- 30 Sep '11 22:58A survey covered all the two-child families in the country. It can be assumed that the birth rates of boys and girls are the same, and there is no correlation of birth genders of elder or younger sibling.

In one of the families was a girl child called Mary. How likely is it that Mary has a brother? - 01 Oct '11 06:16

wrong. it's 50:50, 1/2.*Originally posted by Thomaster***25% of the families has boy - boy**

25% of the families has boy - girl

25% of the families has girl - boy

25% of the families has girl - girl

If Mary's a girl, she's either in a boy/girl or girl/boy family, or in a girl-girl family. That makes 25+25/(25+25+25) = 2/3

those odds are answer the question: how like is it that Mary's family has two daughters?

Mary's sibling, a brother or sister? that just leaves the odds at brother or sister.

There could be some more specific odds calculation, like .49999999999999999999, if it was stated that there were precisely an equal number of males and female children, but without that, it's always 50:50, because the births are random. - 01 Oct '11 09:22 / 2 editsThis problem is complicated on many levels. For background reference on how specification of the name (or more generally the subject of 'identification' can alter the problem, I would recommend a paper like "On the so called Boy or Girl Paradox" by D'Agostini.

Anyway, based on analysis like D'Agostini's, my answer would be as follows.

Let m be the fraction of girls possessing the name Mary within the relevant population. If we do not allow that two children within the same family can have identical names, then m eventually drops out of the analysis and the answer is 1/2. If we do allow that two children within the same family can have identical names (which is rather bizarre in practice), then the answer is 1/(2-m/2). Note that in the case of allowing identical names within a family and in the extreme where m = 1 and the specification of Mary loses whatever power it had of unique identification, the answer = 2/3. - 01 Oct '11 15:09How was Mary selected?

Was it:

Pick a random family, find out the name and sex of the first child, and make some statement like "One of the families has a child called Tom".

If that is how it was done then the first child is not correlated with the second child : 50/50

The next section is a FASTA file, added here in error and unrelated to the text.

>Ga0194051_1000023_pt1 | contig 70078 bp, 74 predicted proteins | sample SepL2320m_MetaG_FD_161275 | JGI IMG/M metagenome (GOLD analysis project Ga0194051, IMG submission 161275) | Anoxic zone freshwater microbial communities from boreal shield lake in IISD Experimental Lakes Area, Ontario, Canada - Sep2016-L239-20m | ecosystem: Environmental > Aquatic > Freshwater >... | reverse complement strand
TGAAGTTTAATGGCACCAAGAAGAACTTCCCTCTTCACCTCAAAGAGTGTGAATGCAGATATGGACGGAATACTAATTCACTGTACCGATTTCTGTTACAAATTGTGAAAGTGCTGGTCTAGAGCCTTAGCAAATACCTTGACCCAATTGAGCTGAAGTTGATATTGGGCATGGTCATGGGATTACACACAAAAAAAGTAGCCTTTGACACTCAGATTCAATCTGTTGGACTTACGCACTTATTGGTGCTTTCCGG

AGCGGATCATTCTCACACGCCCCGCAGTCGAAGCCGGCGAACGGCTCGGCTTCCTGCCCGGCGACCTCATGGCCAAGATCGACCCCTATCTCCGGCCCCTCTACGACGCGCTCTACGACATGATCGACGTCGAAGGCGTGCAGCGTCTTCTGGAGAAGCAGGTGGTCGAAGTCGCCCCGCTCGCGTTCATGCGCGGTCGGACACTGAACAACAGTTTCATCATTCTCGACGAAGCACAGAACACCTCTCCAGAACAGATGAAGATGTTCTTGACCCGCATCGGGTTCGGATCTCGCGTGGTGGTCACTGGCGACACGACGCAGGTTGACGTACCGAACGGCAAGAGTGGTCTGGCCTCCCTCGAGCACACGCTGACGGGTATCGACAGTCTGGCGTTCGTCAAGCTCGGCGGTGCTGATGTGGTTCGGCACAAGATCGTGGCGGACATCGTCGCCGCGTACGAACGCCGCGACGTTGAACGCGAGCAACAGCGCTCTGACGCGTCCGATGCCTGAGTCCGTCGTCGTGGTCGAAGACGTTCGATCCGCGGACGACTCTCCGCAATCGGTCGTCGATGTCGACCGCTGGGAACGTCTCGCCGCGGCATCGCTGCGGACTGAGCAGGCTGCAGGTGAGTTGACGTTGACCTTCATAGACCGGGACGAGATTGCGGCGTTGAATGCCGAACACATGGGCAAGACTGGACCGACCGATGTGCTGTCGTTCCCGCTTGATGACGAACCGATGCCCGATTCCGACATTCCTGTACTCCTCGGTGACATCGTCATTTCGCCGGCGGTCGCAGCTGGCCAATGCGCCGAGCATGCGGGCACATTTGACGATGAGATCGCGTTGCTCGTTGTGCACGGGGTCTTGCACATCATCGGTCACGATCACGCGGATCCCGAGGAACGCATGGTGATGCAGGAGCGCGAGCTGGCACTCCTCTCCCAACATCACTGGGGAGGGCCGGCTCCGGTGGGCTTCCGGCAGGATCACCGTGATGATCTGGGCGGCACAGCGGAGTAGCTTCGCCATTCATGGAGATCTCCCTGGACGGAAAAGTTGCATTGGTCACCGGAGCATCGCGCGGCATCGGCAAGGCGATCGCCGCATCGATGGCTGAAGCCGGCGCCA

Or was it:

Pick a random family, if it contains 2 boys then pick another, if not give the name of the oldest girl.

If that is how it was done, then the 2 boy families are gone, giving only 3 viable combinations (BG; GB; GG), so there is a 2/3 chance Mary has a brother.

Or did we have a list of all children, find one called Mary, and find the family she is in. In this case we are back to a 50/50 chance. - 01 Oct '11 16:31yeah, and the problem also doesn't state whether or now Mary has a little lamb and whether the lamb has been sheared

the answer is 50:50 with some X-1 factor, as Mary, presumably, is female, and also, presuming that there really is no significance to the name of some female being Mary - 01 Oct '11 17:20 / 2 editsSomething to specify then for next time.

* all the girls in the country are called Mary. Half the boys are Peter, the other half Paul.

* Mary was a child selected by random of all the children of two-child families in the country to present a bouquet of flowers to the great leader.

* when the great leader received the bouquet, he wanted to ask about Mary's sibling. But he had forgotten the gender of the sibling from his briefing data, and wanted to look good.. so he chose to ask randomly. But it was nice to optimise odds so he asked, "How is your brother, little Mary?"

A variant of the same is a magician has three playing cards. One is white on both sides, one is white on one side and black on the other, one of black on both sides. he picks a card at random and sees that the visible side is white. The odds of the other also being white is..